British naturalist and science documentarian David Attenborough has launched a fundraising campaign to help protect mountain gorillas. The campaign, hosted on crowdfunding website Indiegogo, seeks to raise about $177,000 to support work by the conservation group Fauna & Flora International in Rwanda, Uganda and the Democratic Republic of Congo. The group will use funds to protect mountain gorilla habitats, train community members as gorilla protectors, develop eco-tourism, and support gorilla protection initiatives of the local governments and parks.
Supporting mountain gorilla conservation is a great holiday gift idea for the nature lovers in your life! You can find out more about the campaign here.
Today has been a bittersweet day for me. I’m looking forward to going home but sorry to say goodbye to this beautiful island so soon. My flights are a charter plane from Zanzibar to Dar Es Salam, then a KLM/Delta route to the United States via Amsterdam. Fortunately, my flight out of Zanzibar isn’t scheduled until 6 p.m., so I was able to visit a few more lodges, enjoy a spice farm tour, and have a late lunch at Zanzibar Serena Inn’s seaside restaurant in Stone Town before heading for the airport.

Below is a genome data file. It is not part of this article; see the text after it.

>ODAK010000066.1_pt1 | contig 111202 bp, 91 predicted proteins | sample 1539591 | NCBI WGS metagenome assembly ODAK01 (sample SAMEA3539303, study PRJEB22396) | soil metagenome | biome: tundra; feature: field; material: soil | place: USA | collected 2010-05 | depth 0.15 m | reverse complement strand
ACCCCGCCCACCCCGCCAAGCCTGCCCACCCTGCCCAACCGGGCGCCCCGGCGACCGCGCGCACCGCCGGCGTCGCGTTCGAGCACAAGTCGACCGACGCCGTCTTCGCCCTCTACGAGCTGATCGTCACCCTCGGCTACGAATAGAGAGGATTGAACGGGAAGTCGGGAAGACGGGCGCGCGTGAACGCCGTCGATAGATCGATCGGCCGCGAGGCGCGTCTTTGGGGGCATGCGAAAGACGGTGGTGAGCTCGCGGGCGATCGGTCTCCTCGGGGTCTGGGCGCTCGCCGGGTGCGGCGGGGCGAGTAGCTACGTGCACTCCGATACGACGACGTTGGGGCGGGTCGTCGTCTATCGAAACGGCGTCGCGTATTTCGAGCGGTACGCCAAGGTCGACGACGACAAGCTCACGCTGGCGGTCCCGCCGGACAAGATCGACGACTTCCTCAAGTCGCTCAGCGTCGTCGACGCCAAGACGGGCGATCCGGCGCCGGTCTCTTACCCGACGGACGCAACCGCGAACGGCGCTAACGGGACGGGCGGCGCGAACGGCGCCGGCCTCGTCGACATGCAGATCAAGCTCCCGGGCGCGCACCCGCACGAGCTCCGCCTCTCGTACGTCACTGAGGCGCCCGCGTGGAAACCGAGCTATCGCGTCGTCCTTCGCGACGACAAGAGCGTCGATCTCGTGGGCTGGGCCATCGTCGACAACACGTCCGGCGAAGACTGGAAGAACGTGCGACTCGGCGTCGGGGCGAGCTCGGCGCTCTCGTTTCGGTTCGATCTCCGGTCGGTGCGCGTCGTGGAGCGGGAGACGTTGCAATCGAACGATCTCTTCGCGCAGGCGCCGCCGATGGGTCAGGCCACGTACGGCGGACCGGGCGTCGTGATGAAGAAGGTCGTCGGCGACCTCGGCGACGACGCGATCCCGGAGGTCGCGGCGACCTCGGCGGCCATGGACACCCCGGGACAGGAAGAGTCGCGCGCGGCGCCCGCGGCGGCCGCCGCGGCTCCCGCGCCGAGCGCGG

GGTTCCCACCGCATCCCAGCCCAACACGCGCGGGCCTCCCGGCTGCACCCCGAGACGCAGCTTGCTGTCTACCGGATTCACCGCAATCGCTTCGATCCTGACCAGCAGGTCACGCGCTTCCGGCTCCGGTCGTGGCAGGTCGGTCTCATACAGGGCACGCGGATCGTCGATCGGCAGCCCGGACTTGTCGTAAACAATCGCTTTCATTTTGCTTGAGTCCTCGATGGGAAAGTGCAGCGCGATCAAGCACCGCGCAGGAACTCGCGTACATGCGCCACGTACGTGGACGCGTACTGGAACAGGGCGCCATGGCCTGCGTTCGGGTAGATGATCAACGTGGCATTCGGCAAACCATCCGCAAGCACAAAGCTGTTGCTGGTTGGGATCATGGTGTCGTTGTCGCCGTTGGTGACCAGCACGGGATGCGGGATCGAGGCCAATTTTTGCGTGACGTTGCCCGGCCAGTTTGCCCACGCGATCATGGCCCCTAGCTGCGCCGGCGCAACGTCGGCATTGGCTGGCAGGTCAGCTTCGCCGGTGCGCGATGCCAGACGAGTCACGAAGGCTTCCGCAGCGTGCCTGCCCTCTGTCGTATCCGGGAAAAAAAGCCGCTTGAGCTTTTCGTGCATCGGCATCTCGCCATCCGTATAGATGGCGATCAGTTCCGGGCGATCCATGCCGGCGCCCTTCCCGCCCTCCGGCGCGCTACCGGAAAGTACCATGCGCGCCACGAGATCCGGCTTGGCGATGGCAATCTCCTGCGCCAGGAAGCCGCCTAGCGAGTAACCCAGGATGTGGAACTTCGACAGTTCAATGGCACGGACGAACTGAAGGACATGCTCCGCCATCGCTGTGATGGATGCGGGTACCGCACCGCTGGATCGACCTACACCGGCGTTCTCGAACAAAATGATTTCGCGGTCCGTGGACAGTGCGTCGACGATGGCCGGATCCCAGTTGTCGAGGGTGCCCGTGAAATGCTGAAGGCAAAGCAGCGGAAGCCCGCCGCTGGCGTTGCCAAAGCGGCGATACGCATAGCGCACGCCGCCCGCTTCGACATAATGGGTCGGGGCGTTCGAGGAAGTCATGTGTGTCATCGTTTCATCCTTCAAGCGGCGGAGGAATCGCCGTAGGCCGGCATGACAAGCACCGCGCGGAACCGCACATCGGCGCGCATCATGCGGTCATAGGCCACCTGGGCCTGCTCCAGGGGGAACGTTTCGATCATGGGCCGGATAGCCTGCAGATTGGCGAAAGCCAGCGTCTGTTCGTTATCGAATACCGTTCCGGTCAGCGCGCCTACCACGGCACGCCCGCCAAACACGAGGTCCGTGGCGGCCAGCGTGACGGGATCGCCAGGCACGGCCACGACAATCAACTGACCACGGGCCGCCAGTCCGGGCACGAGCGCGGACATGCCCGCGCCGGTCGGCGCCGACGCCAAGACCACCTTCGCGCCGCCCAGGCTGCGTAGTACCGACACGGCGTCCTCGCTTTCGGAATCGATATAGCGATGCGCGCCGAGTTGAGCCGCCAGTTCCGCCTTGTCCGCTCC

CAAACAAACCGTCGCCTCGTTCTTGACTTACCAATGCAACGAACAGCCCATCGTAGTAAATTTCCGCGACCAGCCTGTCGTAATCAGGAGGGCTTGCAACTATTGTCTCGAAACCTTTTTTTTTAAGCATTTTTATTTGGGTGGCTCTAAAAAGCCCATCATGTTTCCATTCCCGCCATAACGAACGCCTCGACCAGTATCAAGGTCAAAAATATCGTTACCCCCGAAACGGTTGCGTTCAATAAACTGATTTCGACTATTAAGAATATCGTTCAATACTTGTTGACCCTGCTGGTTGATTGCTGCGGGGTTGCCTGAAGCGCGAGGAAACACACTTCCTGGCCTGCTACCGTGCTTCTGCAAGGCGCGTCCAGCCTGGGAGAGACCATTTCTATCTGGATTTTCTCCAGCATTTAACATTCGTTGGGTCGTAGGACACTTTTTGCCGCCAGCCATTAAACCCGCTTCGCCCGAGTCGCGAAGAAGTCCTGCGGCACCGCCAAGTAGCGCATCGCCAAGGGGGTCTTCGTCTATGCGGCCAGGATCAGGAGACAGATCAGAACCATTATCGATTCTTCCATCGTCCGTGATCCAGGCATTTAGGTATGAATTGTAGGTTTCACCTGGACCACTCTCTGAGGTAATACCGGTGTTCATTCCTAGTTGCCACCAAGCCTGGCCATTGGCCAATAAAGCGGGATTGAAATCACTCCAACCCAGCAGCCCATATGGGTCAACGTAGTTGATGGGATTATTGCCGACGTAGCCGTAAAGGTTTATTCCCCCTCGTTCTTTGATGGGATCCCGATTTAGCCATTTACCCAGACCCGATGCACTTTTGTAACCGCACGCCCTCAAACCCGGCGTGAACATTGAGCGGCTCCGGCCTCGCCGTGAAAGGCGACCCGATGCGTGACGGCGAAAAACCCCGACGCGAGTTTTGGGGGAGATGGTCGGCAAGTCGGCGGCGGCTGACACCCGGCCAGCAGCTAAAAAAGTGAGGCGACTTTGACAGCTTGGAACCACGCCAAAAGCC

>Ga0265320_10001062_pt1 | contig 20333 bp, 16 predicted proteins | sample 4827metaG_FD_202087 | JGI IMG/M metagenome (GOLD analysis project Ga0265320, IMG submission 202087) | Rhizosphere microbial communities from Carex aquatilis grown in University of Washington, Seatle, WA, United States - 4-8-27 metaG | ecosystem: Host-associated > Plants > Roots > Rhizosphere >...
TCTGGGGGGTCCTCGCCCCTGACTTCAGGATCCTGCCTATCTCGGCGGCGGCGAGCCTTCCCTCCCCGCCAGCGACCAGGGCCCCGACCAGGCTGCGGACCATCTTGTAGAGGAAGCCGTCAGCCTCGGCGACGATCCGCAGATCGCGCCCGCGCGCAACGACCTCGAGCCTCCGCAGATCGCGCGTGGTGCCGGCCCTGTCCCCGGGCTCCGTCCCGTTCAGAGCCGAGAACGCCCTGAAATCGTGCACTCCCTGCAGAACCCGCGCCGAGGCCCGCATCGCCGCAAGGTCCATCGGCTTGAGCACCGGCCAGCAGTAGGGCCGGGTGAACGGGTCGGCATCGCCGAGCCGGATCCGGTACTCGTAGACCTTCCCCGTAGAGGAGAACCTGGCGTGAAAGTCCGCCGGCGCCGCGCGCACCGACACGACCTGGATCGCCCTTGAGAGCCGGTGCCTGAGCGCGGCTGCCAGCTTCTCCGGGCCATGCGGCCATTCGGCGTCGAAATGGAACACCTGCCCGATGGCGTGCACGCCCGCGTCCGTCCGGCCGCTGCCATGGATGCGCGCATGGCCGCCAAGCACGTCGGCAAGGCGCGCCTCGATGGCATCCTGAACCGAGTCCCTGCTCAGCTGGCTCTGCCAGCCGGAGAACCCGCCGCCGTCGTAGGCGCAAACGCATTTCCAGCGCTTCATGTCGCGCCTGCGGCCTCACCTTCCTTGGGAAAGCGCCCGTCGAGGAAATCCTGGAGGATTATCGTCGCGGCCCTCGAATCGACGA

After breakfast at Essque Zalu, I headed to Matemwe, a town on the east side of the island’s northern tip. Matemwe is popular with travelers because the sand there is fine and powdery. (Some other parts of the island have coarser sand or lots of coral, both of which require the use of watershoes when wading.)